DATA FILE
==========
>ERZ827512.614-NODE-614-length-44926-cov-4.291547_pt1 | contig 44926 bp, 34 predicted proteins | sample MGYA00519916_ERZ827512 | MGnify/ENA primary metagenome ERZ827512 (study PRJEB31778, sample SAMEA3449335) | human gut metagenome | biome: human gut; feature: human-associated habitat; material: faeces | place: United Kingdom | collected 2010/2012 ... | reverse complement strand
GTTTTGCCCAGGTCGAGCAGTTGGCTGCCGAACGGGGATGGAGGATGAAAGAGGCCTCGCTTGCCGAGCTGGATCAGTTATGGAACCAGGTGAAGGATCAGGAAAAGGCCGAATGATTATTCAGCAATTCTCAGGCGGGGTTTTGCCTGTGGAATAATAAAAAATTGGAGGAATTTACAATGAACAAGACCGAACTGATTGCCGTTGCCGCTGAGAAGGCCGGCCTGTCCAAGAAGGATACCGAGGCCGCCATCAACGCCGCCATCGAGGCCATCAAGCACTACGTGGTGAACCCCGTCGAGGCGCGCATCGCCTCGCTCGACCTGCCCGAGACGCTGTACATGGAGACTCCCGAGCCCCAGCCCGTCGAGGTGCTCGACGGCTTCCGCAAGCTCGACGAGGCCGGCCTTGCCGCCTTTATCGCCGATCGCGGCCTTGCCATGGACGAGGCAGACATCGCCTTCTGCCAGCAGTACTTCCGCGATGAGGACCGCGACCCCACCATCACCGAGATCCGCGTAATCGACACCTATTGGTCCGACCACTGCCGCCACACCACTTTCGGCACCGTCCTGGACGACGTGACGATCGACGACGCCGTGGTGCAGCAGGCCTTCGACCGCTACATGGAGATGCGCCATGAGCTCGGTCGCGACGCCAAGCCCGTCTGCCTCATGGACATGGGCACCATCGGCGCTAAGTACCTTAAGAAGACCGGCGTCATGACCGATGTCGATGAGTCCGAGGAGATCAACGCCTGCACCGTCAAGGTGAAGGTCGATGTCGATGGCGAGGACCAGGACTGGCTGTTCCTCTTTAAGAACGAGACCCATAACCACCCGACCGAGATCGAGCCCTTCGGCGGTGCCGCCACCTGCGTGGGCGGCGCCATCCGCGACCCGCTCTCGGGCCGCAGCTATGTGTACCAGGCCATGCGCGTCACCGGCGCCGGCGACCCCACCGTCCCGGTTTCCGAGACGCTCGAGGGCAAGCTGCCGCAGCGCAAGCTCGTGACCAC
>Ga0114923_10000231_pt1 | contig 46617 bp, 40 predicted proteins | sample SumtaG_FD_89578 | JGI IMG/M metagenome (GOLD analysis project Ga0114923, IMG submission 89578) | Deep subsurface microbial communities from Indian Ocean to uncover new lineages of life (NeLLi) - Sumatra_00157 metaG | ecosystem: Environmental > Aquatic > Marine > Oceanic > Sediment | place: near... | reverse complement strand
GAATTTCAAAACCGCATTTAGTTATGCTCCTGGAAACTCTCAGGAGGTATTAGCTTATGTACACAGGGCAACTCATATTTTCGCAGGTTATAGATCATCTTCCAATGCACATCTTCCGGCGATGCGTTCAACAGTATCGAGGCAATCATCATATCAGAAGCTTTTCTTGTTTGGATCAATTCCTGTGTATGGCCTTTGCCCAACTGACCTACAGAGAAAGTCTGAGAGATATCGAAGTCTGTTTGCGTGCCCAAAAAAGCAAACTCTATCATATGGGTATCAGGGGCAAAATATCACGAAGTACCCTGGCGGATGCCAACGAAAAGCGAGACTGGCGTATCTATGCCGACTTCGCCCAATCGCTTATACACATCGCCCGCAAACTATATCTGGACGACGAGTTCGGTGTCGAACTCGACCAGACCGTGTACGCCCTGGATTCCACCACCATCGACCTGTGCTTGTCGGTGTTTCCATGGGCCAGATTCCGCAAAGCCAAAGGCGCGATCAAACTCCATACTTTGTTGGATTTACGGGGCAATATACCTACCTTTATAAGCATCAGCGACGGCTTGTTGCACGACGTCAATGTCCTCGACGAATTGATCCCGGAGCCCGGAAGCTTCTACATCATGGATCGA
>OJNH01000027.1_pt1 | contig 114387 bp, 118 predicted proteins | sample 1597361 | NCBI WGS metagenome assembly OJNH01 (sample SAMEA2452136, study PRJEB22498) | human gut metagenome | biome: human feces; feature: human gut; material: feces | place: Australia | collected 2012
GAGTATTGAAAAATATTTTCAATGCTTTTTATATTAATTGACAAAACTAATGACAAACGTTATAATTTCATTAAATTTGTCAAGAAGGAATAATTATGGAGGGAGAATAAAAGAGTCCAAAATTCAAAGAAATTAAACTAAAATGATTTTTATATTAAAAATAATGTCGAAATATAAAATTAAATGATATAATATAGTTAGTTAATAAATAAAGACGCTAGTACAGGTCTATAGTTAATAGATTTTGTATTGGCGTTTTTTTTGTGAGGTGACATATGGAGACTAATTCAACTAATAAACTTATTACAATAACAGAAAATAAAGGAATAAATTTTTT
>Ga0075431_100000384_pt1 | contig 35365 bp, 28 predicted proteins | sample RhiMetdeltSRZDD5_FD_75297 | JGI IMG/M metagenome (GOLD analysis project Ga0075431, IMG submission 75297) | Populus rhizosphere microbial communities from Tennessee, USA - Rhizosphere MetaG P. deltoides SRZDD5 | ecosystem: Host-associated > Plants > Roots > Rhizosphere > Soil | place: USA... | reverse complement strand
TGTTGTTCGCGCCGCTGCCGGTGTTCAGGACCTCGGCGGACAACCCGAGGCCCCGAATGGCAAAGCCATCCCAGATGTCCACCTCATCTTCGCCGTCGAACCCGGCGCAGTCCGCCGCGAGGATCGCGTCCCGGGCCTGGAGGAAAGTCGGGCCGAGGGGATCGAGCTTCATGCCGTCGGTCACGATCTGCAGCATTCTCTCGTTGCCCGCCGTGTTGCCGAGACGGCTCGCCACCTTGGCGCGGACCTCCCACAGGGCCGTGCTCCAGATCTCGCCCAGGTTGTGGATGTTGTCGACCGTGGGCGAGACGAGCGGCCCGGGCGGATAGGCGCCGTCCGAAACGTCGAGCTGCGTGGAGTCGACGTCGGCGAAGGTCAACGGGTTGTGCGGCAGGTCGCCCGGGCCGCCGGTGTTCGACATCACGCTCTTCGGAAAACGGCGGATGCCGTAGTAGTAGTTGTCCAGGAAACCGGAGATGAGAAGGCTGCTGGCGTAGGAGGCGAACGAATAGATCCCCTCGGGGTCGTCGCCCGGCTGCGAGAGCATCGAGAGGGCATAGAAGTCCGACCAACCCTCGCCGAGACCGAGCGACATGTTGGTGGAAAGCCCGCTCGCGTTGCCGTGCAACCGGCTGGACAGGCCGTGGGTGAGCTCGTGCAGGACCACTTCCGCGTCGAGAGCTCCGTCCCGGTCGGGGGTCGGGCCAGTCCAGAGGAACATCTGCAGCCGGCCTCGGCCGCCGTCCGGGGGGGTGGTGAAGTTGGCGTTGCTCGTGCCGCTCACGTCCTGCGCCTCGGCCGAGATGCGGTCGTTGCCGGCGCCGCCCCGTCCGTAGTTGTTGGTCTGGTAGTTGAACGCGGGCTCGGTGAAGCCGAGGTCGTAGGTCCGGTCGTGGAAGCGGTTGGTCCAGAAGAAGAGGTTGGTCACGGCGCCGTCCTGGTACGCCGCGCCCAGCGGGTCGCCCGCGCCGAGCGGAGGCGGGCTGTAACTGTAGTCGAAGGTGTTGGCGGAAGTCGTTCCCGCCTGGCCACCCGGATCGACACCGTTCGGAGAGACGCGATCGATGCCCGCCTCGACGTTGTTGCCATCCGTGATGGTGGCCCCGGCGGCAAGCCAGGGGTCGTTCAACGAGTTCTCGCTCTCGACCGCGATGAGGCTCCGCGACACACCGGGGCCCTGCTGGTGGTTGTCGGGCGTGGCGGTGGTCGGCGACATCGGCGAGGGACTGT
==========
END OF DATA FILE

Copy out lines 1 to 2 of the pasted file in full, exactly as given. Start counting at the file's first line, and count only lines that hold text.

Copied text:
>ERZ827512.614-NODE-614-length-44926-cov-4.291547_pt1 | contig 44926 bp, 34 predicted proteins | sample MGYA00519916_ERZ827512 | MGnify/ENA primary metagenome ERZ827512 (study PRJEB31778, sample SAMEA3449335) | human gut metagenome | biome: human gut; feature: human-associated habitat; material: faeces | place: United Kingdom | collected 2010/2012 ... | reverse complement strand
GTTTTGCCCAGGTCGAGCAGTTGGCTGCCGAACGGGGATGGAGGATGAAAGAGGCCTCGCTTGCCGAGCTGGATCAGTTATGGAACCAGGTGAAGGATCAGGAAAAGGCCGAATGATTATTCAGCAATTCTCAGGCGGGGTTTTGCCTGTGGAATAATAAAAAATTGGAGGAATTTACAATGAACAAGACCGAACTGATTGCCGTTGCCGCTGAGAAGGCCGGCCTGTCCAAGAAGGATACCGAGGCCGCCATCAACGCCGCCATCGAGGCCATCAAGCACTACGTGGTGAACCCCGTCGAGGCGCGCATCGCCTCGCTCGACCTGCCCGAGACGCTGTACATGGAGACTCCCGAGCCCCAGCCCGTCGAGGTGCTCGACGGCTTCCGCAAGCTCGACGAGGCCGGCCTTGCCGCCTTTATCGCCGATCGCGGCCTTGCCATGGACGAGGCAGACATCGCCTTCTGCCAGCAGTACTTCCGCGATGAGGACCGCGACCCCACCATCACCGAGATCCGCGTAATCGACACCTATTGGTCCGACCACTGCCGCCACACCACTTTCGGCACCGTCCTGGACGACGTGACGATCGACGACGCCGTGGTGCAGCAGGCCTTCGACCGCTACATGGAGATGCGCCATGAGCTCGGTCGCGACGCCAAGCCCGTCTGCCTCATGGACATGGGCACCATCGGCGCTAAGTACCTTAAGAAGACCGGCGTCATGACCGATGTCGATGAGTCCGAGGAGATCAACGCCTGCACCGTCAAGGTGAAGGTCGATGTCGATGGCGAGGACCAGGACTGGCTGTTCCTCTTTAAGAACGAGACCCATAACCACCCGACCGAGATCGAGCCCTTCGGCGGTGCCGCCACCTGCGTGGGCGGCGCCATCCGCGACCCGCTCTCGGGCCGCAGCTATGTGTACCAGGCCATGCGCGTCACCGGCGCCGGCGACCCCACCGTCCCGGTTTCCGAGACGCTCGAGGGCAAGCTGCCGCAGCGCAAGCTCGTGACCAC